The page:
With the Kentucky Derby just around the corner, we spoke with Daniel Kustelski, CEO and Co-Founder of leading independent platform, Chalkine, to hear his thoughts on major sports events, how to cut through the noise and acquisition & retention of players.
What opportunities do major sports events such as the Kentucky Derby present betting operators and media companies when it comes to player acquisition?
“The Kentucky Derby presents a huge opportunity for gambling brands and media companies to acquire first time or casual bettors. Events like it transcend sports and garner the attention of the masses. As with the Super Bowl and March Madness, the Kentucky Derby draws in a much wider audience than would normally engage with other racing events throughout the year.
“By offering the option to bet on the Derby or any other big event – whether freeplay or real money – the fan experience is taken to the next level as they become more invested in the action taking place simply because they have backed their favourite team, horse, etc, to win.
“Freeplay is a great way of offering the option to bet on a big sport event, especially in these early days of legal online betting in the USA where the majority of consumers have never placed a wager before so are unsure about how the process works.
“It boils down to engagement, education and entertainment.”
With so much noise being made around such events, how can operators/media companies cut through this to engage potential punters?
“Operators typically need to just ride the wave of popularity and promote the event. They will want to drive awareness through creative and targeted marketing but also through word of mouth with existing players recommending their brand to friends.
“That is why offering a simple user experience – especially to first-time bettors – will be key. This includes signing up, making a deposit and the steps taken to place a wager on the big event in question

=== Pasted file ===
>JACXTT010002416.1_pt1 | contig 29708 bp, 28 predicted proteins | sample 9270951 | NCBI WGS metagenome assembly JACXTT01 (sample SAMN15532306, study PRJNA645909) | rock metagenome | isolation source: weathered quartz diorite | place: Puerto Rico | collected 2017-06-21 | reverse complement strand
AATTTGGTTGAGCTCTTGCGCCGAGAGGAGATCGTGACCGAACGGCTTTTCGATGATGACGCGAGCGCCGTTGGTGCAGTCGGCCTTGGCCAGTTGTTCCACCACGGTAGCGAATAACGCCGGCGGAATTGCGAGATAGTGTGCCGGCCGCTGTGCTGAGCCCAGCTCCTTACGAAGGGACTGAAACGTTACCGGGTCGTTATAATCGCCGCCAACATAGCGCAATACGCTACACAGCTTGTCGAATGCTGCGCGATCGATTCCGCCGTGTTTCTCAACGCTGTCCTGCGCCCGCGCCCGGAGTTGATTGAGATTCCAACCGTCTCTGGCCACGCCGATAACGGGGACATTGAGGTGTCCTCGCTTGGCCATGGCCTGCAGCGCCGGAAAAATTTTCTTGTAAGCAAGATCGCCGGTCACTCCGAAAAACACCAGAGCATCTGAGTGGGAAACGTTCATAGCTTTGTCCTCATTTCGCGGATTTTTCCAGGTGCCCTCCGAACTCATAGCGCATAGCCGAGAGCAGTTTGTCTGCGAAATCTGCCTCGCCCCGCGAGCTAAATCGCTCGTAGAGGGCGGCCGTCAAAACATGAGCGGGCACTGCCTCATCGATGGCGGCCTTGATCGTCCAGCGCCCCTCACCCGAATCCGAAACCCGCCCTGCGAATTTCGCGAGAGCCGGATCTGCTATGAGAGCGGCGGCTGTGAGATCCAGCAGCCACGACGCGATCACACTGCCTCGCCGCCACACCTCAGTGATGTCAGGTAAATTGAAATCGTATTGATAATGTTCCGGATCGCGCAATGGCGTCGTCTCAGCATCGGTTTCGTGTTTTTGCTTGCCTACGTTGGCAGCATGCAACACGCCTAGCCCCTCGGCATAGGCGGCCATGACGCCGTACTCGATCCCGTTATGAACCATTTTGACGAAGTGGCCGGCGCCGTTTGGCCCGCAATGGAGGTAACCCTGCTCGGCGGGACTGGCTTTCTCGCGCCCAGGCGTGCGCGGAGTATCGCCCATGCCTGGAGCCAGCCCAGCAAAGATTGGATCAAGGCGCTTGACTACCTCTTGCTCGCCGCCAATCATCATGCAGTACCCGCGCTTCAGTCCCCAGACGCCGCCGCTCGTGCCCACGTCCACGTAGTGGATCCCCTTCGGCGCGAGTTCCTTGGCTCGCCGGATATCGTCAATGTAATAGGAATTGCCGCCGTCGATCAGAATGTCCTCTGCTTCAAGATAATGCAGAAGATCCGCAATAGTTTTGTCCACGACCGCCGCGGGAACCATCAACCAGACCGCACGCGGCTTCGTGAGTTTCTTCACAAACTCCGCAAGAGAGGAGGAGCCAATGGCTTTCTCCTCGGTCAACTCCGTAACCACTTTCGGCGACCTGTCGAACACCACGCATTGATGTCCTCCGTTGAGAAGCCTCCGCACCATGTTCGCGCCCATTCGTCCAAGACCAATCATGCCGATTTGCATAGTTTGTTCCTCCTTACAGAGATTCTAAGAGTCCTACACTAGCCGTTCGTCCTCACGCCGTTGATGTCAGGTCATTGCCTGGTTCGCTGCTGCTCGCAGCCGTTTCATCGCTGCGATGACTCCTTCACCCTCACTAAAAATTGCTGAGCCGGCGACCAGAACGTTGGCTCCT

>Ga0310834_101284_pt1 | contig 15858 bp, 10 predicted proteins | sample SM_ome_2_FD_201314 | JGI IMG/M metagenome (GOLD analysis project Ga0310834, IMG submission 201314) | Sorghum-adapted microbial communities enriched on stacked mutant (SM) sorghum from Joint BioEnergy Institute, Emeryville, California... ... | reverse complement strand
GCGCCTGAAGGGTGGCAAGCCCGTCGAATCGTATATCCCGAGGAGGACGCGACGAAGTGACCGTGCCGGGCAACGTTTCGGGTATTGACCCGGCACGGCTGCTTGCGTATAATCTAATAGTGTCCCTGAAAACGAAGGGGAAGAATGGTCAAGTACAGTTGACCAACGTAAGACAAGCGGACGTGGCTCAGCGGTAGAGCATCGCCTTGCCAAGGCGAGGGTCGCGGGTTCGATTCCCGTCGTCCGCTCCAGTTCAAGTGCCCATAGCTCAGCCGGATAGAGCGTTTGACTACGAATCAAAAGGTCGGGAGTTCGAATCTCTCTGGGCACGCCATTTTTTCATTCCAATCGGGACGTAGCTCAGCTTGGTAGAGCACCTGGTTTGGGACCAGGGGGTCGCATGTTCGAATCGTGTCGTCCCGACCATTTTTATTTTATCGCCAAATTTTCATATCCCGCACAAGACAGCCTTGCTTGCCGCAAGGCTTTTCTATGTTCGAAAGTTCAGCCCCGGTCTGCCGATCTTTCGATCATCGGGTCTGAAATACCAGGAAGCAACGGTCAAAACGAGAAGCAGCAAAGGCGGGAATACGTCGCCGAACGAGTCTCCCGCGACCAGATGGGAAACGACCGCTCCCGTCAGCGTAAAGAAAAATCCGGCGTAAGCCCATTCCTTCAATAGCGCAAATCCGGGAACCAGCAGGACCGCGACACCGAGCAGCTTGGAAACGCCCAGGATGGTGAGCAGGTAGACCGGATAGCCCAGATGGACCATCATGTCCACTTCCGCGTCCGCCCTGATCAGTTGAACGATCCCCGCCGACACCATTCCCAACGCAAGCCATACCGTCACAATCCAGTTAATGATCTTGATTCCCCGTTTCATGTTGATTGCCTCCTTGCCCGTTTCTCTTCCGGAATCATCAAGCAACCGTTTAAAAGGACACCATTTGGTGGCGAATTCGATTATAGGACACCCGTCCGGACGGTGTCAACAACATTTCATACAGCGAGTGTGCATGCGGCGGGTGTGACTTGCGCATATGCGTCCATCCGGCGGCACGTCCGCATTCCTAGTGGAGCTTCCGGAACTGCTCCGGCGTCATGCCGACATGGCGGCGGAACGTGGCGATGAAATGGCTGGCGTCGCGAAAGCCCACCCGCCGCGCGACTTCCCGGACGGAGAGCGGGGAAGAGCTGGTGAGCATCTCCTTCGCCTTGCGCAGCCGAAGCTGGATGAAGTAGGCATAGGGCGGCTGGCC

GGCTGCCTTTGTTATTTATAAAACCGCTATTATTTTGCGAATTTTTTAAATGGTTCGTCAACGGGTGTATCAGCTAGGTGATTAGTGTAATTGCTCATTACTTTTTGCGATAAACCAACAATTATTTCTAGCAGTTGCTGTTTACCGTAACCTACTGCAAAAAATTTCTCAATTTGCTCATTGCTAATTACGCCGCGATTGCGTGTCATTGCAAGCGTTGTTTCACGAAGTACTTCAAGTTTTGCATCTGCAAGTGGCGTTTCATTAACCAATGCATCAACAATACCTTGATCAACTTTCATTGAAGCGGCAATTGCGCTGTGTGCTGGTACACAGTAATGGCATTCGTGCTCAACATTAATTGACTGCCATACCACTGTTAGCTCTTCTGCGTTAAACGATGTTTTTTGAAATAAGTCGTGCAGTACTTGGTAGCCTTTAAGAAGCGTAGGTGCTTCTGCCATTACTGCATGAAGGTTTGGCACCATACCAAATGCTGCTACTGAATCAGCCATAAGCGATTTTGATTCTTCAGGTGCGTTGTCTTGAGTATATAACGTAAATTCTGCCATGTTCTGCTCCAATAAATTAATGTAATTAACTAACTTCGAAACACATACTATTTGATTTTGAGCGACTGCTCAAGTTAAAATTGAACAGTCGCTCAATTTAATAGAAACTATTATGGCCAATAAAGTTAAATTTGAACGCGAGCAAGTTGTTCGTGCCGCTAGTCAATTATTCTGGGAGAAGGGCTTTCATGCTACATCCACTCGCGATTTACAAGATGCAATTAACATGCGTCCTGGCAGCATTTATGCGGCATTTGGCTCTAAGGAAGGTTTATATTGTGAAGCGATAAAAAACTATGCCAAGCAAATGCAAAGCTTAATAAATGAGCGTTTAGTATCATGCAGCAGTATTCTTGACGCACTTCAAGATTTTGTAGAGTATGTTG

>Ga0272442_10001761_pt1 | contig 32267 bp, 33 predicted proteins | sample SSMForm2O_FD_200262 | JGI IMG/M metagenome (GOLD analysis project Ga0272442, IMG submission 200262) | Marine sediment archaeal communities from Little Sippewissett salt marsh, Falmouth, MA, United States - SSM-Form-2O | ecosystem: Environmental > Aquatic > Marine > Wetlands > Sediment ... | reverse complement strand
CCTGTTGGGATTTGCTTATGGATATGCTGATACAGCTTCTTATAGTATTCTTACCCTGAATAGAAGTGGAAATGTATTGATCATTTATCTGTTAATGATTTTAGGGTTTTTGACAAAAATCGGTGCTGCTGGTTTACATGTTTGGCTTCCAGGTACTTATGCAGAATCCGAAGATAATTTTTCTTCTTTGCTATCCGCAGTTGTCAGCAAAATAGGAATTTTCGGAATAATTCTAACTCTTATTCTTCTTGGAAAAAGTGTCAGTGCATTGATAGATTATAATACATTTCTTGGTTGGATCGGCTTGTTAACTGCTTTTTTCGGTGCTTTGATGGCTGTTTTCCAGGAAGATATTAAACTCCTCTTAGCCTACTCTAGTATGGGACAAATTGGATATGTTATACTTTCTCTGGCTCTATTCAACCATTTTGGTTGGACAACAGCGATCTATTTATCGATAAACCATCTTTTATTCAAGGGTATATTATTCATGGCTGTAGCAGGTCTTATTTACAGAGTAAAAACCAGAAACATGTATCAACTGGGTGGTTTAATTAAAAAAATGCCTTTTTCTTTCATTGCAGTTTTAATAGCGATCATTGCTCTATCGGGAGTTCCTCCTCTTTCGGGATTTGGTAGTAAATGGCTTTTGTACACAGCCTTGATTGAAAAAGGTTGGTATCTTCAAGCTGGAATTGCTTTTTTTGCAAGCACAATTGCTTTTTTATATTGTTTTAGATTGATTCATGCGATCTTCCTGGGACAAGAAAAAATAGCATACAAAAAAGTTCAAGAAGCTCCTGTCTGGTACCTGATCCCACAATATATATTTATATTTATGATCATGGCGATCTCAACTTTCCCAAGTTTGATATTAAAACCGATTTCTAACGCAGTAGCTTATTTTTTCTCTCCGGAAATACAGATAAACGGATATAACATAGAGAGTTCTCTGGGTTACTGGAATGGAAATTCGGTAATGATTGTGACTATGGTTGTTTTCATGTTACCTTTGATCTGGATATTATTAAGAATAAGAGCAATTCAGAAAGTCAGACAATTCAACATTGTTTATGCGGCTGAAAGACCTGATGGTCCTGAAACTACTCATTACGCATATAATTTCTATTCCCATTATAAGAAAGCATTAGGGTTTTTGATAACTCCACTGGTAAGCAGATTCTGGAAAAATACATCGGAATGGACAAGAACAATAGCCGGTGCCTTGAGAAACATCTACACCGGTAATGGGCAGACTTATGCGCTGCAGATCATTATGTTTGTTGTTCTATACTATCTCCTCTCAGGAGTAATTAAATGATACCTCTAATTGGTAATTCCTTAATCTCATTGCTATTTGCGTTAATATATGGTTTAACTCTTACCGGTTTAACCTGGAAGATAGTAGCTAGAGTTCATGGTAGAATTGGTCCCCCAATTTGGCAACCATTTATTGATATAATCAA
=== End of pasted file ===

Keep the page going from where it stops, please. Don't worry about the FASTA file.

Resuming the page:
“Operators offer markets and odds on a large number of sports so designing the UX to quickly guide players to the odds on the major sports event in question is crucial.
“To stand out from their rivals, operators should also run special bonuses as well as additional props and unique betting opportunities that others will not. For example, we are powering the Twin Spires Kentucky Derby $1,000,000 Freeplay Challenge for the third year in a row.
“This sees players answer 15 questions about the event and if they guess them all correctly, they are in with the chance of winning $1,000,000.”
Do these events present any opportunities for operators outside of regulated states? If so, what and how can they leverage them?
“In states where betting isn’t legal, offering freeplay contests around these events is a great way to engage, educate and acclimate players to sports betting – whether that state ultimately legalises the activity or not.
“Freeplay also allows operators and media companies to protect their databases while engaging with their audience in a way they have not done so before. Any time a brand can engage with players around their passion points and interests, it builds more equity and loyalty.”
With acquisition costs hitting $1,000 in the US market already, how can operators and media companies retain players after an event such as the Kentucky Derby?
“Big events are a great way to re-engage decayed players and rejuvenate segments of an operator’s database. Once the player re-joins and engages, it’s important to put them in the correct cultivation flow to progress the customer journey.
“Data such as event wagered on, deposit size, bet size, frequency, etc will give an operator good indicators about how to build on the initial engagement and long after the major sporting event has ended, helping them maximise ROI and player lifetime value.
“This approach should be applied to both new customers and existing players.”
Can operators and media companies learn anything from how European brands approach major sports events? Or is a different approach required in the US?
“It’s a similar approach on both sides of the pond; leveraging the opportunity of a major sporting event to garner new customers is universal and the same fundamentals work.
“That being said, there are some subtle differences. Consumers in the US tend to really enjoy the prop markets that are less popular in Europe. With the data-driven US sports fan, props around big events are typically hyped by the media and add a uniquely North American flavour.”